Qatar, Sudan, and Turkey are supporting terrorism in war-ravaged Libya, considered a breeding ground for jihadists, according to a spokesman for the Libyan army.
During a press conference this week, Libyan Col. Ahmed al-Mesmari described Qatar, Sudan, and Turkey as “the triad of terrorism” in Libya, reports Al Arabiya.
Since the U.S.-backed overthrow of Libyan dictator Muammar Gaddafi in 2011, the North African country has been gripped by deteriorating security conditions and political instability.
U.S.-backed militias were able to push the Islamic State (ISIS/ISIL) out of its largest stronghold outside of Iraq and Syria—Libya’s coastal city of Sirte—but the American military believes the terrorist organization is regrouping elsewhere in the country.
“The battle of our Libyan army is not with Libyan terrorists, but with transnational terrorism,” declared Col. al-Mesmari, accusing Qatar, Sudan, and Turkey of being the top supporters of terror in his country.
U.S. officials have officially listed Sudan as a state sponsor of terrorism, along with Iran and Syria.
Col. al-Mesmari told reporters the Libyan army’s intelligence unit has intercepted “a number of messages and calls between Al Jazeera correspondent in Libya and terrorist leaders in the country,” notes Al Arabiya, adding that the military spokesman played a recording of one of the conversations during the press briefing.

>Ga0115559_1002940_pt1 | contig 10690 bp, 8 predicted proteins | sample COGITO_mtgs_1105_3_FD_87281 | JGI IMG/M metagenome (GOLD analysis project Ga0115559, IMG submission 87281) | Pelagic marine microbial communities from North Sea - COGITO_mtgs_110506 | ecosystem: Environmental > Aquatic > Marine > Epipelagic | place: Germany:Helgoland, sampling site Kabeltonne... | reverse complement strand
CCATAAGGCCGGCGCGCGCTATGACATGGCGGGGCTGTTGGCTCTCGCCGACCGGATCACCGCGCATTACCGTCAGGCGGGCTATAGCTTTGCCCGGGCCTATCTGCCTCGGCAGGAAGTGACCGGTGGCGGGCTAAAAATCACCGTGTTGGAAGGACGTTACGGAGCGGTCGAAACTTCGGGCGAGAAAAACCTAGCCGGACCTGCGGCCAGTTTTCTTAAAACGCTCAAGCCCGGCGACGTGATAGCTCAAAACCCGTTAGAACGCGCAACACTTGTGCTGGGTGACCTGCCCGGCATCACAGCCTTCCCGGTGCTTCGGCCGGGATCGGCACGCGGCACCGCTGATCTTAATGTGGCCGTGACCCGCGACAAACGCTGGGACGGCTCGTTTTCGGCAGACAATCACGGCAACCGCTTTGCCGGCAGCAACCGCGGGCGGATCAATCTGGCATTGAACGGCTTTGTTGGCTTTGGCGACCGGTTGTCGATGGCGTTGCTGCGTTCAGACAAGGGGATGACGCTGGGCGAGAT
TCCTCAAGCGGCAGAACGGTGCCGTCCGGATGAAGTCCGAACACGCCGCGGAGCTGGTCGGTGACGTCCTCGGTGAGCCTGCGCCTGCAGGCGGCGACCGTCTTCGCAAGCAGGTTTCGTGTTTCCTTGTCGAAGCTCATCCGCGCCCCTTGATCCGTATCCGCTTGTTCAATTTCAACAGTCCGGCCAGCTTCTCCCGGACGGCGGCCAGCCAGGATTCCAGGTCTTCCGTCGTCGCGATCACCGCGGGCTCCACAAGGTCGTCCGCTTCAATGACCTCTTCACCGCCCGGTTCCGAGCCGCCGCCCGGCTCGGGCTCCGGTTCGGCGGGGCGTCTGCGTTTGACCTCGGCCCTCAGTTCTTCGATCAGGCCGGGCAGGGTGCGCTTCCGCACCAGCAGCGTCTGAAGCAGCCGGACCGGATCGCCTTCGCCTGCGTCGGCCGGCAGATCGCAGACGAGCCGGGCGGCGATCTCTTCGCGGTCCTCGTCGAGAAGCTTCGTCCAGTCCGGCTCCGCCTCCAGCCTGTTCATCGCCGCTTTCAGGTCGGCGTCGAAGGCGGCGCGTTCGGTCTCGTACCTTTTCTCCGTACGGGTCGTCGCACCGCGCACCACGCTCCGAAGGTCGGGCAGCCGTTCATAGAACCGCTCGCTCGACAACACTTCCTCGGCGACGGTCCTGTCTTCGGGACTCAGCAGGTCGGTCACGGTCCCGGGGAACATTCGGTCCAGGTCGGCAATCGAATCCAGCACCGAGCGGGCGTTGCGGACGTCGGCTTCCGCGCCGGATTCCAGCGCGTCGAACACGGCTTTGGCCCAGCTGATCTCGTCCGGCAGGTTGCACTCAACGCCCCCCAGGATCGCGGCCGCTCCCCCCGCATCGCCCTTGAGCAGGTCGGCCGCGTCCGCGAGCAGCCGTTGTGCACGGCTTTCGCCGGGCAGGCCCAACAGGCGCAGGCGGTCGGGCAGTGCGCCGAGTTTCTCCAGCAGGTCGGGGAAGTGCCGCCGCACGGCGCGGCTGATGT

“The evidence confirms that a number of Qatari aircraft are regularly landing in Libya in 2017 to support terrorist groups,” he said.
President Donald Trump’s administration has joined Saudi Arabia, the United Arab Emirates (UAE), Egypt, and Bahrain in condemning Qatar for supporting Islamic terrorist groups and the country’s ties to state-sponsor of terror Iran.
The Saudi kingdom, the UAE, Egypt, and Bahrain have severed their relationship with their fellow Sunni nation Qatar. Officials in Doha, the capital of Qatar, have denied the allegations that it supports terror.
However, Qatar has allowed various jihadists groups to flourish on its soil, namely the Taliban, al-Qaeda, the Muslim Brotherhood (MB), and Hamas.
Assessments by the non-governmental Counter Extremism Project (CEP) and other experts have accused Doha of backing ISIS.
Although several Muslim countries have deemed MB a terrorist organization, the United States has so far refused to take that step officially.
U.S. military officials have expressed concern about Russia’s activities in Libya.
While the United States backs the United Nations-sanctioned Government of National Accord (GNA), led by Libyan Prime Minister Fayez al-Sarraj, Moscow is lending support to former Gen. Khalifa Haftar, a Libyan strongman who is leading the opposition.
The Kremlin is currently fighting on the same side of dictator Bashar al-Assad in Syria alongside Qatar’s alleged ally Iran.